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Myanmar jails Muslims for monk's killing

No Buddhists sentenced after recent riots

Myanmar jails Muslims for monk's killing

A man picks through the remains of his home in Meikhtila, Myanmar (Soe Than Win/AFP)

John Zaw, Mandalay

May 21, 2013

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A court in central Myanmar today sentenced seven Muslims to terms ranging from two years to life in prison for the killing of a Buddhist monk during sectarian violence in Meikhtila in March.

Thein Than Oo, a lawyer defending three of the men, said the client who received a life sentence for murder was hit with two additional charges for unlawful assembly and religious disrespect. Among the seven Muslims, one is a minor.

The defendants still have the right to appeal against the sentences, which stem from a three-day period of violence in Meikhtila in which 43 people, mostly Muslims, were killed.

The sentences have led to questions about why Muslims are the first to be charged, despite them bearing the brunt of attacks from Buddhist mobs in March. Three Muslims, including a gold shop owner from central Myanmar, have already been handed 14 years in jail on charges related to the violence, while no Buddhists involved in the killings have been sentenced.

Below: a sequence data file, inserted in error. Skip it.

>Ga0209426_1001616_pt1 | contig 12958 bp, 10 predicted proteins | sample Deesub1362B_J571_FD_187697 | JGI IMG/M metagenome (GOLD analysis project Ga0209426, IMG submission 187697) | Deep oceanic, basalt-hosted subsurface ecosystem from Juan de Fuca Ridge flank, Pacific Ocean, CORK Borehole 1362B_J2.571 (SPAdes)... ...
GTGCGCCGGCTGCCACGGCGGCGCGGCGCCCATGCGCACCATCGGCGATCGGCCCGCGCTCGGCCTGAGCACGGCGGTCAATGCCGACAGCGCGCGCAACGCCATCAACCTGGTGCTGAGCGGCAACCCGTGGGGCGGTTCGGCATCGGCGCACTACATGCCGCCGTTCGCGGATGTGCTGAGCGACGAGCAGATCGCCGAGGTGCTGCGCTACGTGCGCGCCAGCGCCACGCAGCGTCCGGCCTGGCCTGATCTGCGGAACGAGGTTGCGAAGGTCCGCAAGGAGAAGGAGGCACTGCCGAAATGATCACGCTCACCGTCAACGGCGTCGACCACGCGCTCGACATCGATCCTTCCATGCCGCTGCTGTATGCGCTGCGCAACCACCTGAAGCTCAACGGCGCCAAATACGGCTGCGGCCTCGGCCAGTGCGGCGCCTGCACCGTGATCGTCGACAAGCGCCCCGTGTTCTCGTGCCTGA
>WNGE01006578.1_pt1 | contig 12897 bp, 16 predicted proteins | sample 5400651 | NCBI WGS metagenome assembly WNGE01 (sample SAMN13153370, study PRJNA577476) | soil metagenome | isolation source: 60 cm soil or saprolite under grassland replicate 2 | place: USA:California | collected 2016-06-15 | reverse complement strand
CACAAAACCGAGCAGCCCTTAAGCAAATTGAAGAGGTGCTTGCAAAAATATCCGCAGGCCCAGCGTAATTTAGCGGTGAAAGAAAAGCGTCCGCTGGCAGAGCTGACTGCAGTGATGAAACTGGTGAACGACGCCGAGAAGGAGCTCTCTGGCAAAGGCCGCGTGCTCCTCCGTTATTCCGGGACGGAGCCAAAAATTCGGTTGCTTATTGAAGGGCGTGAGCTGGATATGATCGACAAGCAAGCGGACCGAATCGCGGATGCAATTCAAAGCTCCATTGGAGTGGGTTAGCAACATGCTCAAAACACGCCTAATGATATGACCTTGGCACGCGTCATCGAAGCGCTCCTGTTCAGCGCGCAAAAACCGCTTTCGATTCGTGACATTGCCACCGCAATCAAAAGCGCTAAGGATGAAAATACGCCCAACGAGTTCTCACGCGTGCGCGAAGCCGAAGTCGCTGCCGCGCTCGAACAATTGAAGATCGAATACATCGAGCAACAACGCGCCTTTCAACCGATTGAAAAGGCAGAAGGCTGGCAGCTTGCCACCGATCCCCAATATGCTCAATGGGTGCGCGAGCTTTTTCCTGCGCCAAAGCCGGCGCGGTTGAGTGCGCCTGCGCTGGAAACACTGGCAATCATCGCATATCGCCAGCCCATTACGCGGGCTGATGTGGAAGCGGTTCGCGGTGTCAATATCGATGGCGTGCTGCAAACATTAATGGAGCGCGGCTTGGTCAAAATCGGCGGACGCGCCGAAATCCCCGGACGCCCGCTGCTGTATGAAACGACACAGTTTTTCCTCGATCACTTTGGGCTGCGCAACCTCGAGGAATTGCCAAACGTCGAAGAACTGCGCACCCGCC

Thein Than Oo said however that more than 50 people have been arrested and that their cases would proceed step by step.

The violence was triggered by a brawl between a Buddhist couple and the Muslim gold shop owner. It then quickly spread across the town with more than 800 houses, the vast majority Muslim-owned, razed, and 12,000 people forced into displacement camps.

Subsequent attacks on Muslims then occurred in other towns in Bago division and Oakkan township near Yangon.

President Thein Sein’s government has come under criticism from human rights groups and Muslims over apparent inaction by security forces during the violence. A police video shot in Meikhtila at the end of March showed police standing idle as Buddhist mobs looted Muslim homes and shops and attacked people.

The government says it has arrested dozens of people involved in the riots. However, numbers of radical monks continue to publicly call for a boycott of Muslims businesses in the country.

Aung Zaw Win, the president of the Mandalay Interfaith Group, said that as well as the sentencing of the seven Muslims, action needed to be taken on Buddhists involved in the violence.

“The judicial system must support the justice so that peaceful coexistence among the religions will prevail. Otherwise we can’t pass over the cycle of hatred and injustice in society,” said Aung Zaw Win.

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